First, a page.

But what has actually happened in this context between the development in human competence and in personal freedom from control? We have regrettably been witnessing quite the opposite actions in regard to the relation between control and freedom in the workplace. It seems that organizations are organizing the workplace as if people know less and less, in spite of the actual fact that people know more and more. Therefore we have been witnessing an enormous development in controlling systems in the workplace, and a corresponding diminution in the movement for personal freedom from control. This state of affairs in the workplace is a great paradox in regard to the relationship between how things are getting done at work (as regular and usual) and the extreme alteration and growth that have taken place in human competence and capabilities during this time. Instead of investing in the liberation of people from the imposed systems of control and command, organizations have continuously been investing in reinforcing, strengthening and tightening the vertical and hierarchical order, with the help of more and more advanced and sophisticated systems of control and command.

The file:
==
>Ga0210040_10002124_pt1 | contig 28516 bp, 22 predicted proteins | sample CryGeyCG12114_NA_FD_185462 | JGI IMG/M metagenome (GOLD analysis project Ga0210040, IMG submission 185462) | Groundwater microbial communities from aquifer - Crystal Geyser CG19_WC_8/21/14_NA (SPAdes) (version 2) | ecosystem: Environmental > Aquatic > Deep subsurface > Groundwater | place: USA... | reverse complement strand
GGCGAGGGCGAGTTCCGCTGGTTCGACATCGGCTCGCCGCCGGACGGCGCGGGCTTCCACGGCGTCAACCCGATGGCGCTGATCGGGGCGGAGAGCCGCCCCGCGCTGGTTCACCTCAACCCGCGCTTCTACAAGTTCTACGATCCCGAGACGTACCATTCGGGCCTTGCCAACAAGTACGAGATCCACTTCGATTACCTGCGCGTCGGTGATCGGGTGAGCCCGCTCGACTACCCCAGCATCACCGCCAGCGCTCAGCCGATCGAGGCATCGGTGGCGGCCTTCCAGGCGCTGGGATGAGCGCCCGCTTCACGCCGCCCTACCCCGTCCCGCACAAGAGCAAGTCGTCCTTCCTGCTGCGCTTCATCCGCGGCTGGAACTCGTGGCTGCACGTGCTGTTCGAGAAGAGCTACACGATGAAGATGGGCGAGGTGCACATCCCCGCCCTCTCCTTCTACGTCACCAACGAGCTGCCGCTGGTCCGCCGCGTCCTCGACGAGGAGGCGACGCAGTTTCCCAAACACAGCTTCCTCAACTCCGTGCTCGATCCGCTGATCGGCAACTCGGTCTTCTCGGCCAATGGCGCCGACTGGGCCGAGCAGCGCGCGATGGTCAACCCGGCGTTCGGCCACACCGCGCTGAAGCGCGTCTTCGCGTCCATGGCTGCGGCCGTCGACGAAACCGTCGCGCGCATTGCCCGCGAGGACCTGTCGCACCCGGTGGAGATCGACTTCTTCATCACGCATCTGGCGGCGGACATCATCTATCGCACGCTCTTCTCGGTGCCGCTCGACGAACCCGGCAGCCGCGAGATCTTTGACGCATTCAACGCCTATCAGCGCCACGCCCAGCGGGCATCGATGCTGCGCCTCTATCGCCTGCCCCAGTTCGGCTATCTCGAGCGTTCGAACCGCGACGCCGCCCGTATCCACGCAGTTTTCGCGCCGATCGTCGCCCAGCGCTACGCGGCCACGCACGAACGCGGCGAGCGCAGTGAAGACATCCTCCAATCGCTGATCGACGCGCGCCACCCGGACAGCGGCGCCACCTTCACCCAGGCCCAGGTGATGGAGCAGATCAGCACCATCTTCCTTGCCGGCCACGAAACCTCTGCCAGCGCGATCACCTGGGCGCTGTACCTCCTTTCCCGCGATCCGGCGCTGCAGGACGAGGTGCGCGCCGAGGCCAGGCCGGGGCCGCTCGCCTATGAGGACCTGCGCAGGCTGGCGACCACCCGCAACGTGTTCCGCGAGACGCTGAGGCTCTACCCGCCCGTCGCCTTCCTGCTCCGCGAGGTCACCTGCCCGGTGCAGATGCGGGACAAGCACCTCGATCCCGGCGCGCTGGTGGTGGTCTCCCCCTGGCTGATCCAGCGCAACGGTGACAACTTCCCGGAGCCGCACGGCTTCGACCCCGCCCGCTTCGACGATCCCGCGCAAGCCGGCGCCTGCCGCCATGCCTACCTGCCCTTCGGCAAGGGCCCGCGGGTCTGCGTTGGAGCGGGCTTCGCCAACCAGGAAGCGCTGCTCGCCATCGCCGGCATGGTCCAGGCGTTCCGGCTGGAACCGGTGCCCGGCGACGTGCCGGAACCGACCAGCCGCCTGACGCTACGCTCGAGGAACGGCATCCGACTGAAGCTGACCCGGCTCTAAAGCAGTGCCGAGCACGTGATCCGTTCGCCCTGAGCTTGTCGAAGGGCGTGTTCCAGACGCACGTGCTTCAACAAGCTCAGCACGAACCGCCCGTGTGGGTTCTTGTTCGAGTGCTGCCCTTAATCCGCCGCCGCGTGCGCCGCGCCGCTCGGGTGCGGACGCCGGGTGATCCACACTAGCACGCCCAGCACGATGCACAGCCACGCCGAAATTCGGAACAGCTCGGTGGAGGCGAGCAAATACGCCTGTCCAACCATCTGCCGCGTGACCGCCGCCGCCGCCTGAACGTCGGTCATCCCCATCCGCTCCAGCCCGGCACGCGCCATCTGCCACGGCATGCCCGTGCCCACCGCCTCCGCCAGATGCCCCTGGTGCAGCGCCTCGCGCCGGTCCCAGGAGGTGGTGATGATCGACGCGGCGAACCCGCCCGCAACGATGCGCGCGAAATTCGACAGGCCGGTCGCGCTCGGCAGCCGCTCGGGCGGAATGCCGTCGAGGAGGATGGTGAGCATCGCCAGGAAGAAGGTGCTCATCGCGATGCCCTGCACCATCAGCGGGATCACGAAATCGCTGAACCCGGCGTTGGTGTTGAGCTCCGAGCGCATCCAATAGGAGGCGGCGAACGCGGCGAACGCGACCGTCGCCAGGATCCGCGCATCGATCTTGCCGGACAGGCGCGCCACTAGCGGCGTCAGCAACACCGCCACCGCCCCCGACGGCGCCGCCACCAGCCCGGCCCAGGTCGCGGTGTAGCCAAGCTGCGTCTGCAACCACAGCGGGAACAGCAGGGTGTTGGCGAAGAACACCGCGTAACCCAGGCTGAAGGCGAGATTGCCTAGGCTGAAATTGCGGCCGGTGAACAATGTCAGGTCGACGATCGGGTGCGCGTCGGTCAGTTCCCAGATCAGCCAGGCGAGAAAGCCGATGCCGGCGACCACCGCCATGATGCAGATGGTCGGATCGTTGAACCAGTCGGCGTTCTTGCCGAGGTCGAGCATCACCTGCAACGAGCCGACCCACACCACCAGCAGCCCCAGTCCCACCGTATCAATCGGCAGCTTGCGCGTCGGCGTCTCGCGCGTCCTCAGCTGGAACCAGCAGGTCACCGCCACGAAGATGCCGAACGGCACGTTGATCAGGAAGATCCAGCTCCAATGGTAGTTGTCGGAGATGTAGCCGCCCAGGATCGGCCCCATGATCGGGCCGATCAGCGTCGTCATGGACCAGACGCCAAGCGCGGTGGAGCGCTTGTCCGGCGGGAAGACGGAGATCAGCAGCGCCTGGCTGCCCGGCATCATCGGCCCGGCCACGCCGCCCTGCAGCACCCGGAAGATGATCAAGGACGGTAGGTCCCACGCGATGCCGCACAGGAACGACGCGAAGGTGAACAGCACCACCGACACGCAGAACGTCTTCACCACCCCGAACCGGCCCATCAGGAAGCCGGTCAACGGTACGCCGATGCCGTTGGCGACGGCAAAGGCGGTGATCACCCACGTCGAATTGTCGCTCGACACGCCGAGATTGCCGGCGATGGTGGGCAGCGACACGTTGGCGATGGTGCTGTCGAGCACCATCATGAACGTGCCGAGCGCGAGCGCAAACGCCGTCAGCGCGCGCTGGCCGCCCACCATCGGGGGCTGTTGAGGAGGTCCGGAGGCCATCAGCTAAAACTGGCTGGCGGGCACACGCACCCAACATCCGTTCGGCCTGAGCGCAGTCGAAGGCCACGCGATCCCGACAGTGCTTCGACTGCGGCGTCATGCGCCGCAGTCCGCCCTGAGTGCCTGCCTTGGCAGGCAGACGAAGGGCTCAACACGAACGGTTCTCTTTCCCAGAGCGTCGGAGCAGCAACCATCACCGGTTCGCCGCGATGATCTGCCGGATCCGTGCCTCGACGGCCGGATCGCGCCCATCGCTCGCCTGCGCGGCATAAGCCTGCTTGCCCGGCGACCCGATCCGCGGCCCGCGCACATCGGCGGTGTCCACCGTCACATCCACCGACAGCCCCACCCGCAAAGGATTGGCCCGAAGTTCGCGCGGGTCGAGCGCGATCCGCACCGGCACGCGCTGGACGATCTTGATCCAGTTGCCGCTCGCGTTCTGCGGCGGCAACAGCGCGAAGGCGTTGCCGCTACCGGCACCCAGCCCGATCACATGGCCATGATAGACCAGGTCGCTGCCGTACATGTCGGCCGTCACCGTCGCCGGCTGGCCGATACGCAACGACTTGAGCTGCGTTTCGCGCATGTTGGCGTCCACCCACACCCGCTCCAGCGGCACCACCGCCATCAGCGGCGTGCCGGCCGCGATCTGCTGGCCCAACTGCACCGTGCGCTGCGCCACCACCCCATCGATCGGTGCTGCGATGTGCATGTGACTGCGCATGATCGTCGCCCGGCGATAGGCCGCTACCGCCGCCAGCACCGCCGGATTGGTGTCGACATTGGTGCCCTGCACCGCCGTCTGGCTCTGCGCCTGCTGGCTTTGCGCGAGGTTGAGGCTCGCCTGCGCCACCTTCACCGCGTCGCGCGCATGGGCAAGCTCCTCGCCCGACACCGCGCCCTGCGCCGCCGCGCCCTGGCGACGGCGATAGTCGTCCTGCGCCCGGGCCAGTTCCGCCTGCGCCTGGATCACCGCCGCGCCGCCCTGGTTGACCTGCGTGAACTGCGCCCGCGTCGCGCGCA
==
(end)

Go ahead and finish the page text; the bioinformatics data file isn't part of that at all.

A vertical relating structure is known by the more common term "hierarchy". Hierarchies are by their very nature systems of domination, command and control. They are essentially systems and structures of institutionalized domination. They place people in ranks of superiors and inferiors. Positioning some people above others activates primitive drives and steering mechanisms to arrange and legitimize someone's control over others.